Goethe’s take on the Faust legend is a bit different. In this one, Faust strikes a better bargain with the devil. In this case, the Faust’s soul is contingent on Mephistopheles being able to satisfy Faust’s quest for knowledge. The Harvard Classics only includes Part 1 of Faust, which is powerful enough on its own. While the devil brings Faust to a series of pleasurable encounters, the second half of the story is dominated by Faust and his lust for the maiden Gretchen. The main object of Goethe’s Faust is the depiction of the modern soul. Faust strives for knowledge and the sublime, but can never be satisfied in his quest for either of them. Spengler uses this characterization to describe modern society as a whole. This focus on the emerging modern man in the wake of the Enlightenment and the beginning of the Romantic era makes the verse relevant to today. The issues Goethe grapples with in Faust are issues we still have with us today.

In addition to Faust, another Goethe play, Egmont, was included in this collection. Count Egmont was a noble in the Spanish Netherlands whose execution was a flashpoint that started the Eighty Years War, which resulted in Dutch independence. The play outlines the last days of Egmont’s life, and the tumults going on in the Netherlands. Ultimately, this play casts Egmont as an early progenitor of Goethe’s ideal of national self-determination and liberty. The most famous part of Egmont however, is not the play itself. The score for the play was written by Beethoven, and the overture does a better job describing the play than my measly paragraph ever could.

The final work of Goethe in this volume was Hermann and Dorothea. A simple love story, beautifully written in verse, and set against the backdrop of the Napoleonic Wars make it an engaging work of literature.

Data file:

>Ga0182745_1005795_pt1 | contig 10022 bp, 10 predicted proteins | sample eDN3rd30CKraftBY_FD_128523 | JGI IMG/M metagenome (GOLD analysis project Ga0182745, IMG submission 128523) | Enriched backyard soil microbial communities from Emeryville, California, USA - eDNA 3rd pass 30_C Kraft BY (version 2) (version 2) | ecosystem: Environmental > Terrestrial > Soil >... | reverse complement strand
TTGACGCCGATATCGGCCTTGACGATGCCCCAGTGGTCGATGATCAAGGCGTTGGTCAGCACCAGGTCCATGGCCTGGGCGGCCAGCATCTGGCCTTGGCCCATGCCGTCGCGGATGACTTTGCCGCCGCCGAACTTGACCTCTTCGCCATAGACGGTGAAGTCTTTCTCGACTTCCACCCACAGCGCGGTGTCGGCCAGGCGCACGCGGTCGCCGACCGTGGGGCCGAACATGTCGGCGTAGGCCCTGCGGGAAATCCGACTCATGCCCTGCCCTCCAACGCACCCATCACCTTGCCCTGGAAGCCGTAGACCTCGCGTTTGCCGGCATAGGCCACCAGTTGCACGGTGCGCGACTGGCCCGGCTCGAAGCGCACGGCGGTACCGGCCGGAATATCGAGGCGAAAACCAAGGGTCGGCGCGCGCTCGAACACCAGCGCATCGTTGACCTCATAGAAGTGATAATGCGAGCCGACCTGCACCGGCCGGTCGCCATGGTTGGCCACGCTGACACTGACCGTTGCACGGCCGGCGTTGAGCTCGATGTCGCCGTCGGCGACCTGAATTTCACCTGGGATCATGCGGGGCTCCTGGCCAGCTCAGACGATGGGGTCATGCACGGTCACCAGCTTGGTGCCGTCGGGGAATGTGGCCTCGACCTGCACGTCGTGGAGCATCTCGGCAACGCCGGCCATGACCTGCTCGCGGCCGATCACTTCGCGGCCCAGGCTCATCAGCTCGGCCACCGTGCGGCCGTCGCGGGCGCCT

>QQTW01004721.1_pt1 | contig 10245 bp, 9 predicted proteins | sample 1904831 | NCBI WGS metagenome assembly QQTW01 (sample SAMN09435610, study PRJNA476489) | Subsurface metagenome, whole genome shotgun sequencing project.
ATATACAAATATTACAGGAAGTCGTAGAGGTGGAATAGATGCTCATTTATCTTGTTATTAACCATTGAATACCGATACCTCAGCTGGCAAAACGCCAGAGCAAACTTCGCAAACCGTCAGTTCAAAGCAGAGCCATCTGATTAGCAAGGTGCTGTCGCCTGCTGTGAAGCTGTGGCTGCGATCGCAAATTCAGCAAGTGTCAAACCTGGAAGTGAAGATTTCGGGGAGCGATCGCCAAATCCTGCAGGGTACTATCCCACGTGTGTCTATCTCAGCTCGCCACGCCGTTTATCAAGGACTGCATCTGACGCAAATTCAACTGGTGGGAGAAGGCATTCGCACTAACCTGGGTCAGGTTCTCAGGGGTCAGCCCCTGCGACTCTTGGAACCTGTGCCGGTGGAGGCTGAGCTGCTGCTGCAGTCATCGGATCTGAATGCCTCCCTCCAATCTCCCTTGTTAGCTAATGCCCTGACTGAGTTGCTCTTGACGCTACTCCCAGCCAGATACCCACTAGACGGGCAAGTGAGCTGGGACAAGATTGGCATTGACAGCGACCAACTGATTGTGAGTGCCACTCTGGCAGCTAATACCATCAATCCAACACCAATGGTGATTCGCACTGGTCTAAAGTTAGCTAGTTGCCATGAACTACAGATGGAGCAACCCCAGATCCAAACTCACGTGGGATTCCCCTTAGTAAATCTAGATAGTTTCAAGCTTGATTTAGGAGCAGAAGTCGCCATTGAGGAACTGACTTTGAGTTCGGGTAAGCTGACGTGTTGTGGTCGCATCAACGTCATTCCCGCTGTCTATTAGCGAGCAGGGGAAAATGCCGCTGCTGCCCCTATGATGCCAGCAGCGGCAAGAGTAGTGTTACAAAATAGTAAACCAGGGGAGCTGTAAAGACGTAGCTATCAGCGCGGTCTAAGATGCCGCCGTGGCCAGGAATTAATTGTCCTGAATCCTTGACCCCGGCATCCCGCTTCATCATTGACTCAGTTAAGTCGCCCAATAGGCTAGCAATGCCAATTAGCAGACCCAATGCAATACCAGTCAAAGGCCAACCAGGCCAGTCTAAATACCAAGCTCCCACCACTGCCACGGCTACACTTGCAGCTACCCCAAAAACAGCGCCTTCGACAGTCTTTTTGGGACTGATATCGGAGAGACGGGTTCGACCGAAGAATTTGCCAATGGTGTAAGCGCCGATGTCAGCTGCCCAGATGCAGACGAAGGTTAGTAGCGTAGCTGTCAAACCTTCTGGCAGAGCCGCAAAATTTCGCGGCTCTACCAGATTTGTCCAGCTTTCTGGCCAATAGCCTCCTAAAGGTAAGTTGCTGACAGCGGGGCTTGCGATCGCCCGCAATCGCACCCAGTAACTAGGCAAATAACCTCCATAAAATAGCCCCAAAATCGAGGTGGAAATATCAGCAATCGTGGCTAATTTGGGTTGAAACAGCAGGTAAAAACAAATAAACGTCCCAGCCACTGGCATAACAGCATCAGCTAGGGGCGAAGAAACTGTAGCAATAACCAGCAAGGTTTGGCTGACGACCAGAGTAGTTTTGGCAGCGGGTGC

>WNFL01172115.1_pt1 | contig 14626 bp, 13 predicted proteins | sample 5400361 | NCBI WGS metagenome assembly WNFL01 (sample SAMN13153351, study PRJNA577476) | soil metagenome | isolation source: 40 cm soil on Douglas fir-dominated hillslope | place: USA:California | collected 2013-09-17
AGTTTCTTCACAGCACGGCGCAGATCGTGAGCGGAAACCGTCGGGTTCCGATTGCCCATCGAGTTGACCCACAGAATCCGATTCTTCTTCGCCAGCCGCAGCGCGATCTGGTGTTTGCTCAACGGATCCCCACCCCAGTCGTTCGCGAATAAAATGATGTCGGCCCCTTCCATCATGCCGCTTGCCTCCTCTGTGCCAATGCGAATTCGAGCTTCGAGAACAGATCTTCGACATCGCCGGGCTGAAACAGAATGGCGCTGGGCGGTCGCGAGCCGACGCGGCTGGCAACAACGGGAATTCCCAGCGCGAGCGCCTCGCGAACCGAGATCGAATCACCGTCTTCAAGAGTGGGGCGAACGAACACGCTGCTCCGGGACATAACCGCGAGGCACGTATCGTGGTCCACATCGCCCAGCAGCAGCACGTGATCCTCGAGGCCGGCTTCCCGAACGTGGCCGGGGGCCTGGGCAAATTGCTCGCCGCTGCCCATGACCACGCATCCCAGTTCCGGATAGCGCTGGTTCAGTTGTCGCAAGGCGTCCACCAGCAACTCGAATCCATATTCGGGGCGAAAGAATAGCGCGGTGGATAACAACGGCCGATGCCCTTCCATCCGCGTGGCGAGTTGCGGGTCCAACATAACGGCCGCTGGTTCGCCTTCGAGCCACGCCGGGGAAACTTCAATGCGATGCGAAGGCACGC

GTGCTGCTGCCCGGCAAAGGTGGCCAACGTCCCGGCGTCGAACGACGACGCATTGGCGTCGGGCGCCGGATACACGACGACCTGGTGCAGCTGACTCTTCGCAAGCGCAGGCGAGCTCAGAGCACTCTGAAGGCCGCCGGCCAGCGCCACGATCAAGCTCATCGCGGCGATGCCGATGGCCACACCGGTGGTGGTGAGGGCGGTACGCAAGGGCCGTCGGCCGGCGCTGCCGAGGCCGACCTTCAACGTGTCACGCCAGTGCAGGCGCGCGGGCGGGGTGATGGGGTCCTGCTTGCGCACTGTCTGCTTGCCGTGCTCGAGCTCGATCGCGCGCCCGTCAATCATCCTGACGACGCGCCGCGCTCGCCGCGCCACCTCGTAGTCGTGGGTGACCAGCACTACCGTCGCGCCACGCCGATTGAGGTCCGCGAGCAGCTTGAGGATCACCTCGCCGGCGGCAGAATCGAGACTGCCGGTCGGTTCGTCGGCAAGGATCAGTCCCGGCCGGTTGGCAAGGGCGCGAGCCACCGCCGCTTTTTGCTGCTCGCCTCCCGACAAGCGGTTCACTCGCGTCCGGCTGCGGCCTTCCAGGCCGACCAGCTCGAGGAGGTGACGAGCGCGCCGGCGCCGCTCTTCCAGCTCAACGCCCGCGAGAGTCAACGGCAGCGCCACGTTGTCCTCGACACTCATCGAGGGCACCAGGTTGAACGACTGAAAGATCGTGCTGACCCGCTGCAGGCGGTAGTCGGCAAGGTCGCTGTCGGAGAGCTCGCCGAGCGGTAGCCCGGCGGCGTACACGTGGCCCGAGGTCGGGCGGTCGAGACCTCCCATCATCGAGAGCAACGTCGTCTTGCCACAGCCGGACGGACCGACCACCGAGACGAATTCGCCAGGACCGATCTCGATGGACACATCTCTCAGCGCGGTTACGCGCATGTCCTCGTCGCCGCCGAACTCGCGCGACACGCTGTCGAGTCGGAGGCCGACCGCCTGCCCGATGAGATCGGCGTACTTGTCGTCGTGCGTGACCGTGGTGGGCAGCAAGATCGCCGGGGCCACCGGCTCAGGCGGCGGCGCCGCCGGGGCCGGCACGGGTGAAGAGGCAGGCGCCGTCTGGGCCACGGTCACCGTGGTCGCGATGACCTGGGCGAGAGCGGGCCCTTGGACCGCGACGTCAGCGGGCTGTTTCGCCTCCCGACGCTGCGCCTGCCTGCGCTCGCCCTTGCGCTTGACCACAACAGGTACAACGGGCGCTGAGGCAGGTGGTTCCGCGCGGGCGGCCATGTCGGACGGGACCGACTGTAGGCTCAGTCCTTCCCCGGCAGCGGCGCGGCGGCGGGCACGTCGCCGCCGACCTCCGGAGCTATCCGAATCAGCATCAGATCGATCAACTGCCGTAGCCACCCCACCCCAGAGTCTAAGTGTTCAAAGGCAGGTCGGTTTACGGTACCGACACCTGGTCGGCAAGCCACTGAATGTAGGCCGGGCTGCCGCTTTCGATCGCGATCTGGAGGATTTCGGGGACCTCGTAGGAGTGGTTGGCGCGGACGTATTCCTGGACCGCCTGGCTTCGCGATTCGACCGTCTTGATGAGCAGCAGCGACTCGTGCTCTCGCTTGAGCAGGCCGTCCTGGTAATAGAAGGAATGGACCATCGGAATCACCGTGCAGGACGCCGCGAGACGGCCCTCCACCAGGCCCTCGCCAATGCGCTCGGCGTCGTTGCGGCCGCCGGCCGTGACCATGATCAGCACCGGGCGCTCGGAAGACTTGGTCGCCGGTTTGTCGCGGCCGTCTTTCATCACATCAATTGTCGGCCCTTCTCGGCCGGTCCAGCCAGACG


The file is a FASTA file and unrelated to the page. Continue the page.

Next up on the docket is Dante’s Divine Comedy, followed by Il Promessi Sposi, The Odyssey, and Two Years Before the Mast to round up a long stretch of narrative-driven works.

Harvard Classics, Volume 18: Modern English Drama

This volume of the Harvard Classics, focusing on the best drama from the 17th, 18th and early 19th centuries, is both a collection of classics of the English language and a volume that highlights the limitations of something like the Harvard Classics. Since this volume was put together in 1909, it missed out on plays from the late 19th and 20th centuries which would have displaced some of the weaker plays in this volume. That’s no fault of the people putting the collection together, they took the relatively bare landscape of English-language drama from after the English Civil War through the Napoleonic wars and selected the six best representatives of that century and a half timespan. However, the difference in time between today and when the collection was assembled means that important contributions to the English dramatic canon by Shaw, Miller, Beckett and Stoppard aren’t in contention for spots in this volume.

The collection begins with Dryden’s All for Love. The preeminent poet in England after the death of Milton, Dryden has already been an important component of the Harvard Classics for his translations of Plutarch and Vergil. This play, however, is an original work that draws heavily from Shakespeare and Plutarch. All for Love tells the story of Marc Antony and Cleopatra in Alexandria after the Battle of Actium. Dryden takes the tense historical scene of the besieged lovers and adds a new element to the drama, Antony’s wife, and Octavian’s sister, Octavia. With Antony, his wife and his mistress all present, all set against each other and with the armies of Agrippa about to engulf them all, the personal drama stays at a fever pitch. Antony is portrayed as a man torn between despair, a desire to reconcile with his Roman roots and his love for Cleopatra. All for Love is distinctly different from the rest of the collection as it is more a hearkening back to the Greek and Elizabethan forms than a foreshadowing of things to come.

With that said the second play in the collection, A School for Scandal, by Richard Sheridan, could not be more diffierent from the high drama in the final days of Ptolemeic Egypt. A School for Scandal is a comedy of manners lampooning the British upper classes. The comedy relies on hidden identities, mistaken assumptions and secret machinations to weave its humor. The crux of the story leans on the perception and misperception of affection between husbands, wives, bachelors and maidens. It is a tough story to read through casually, as the intricacies of identity vary quickly and regularly throughout the play.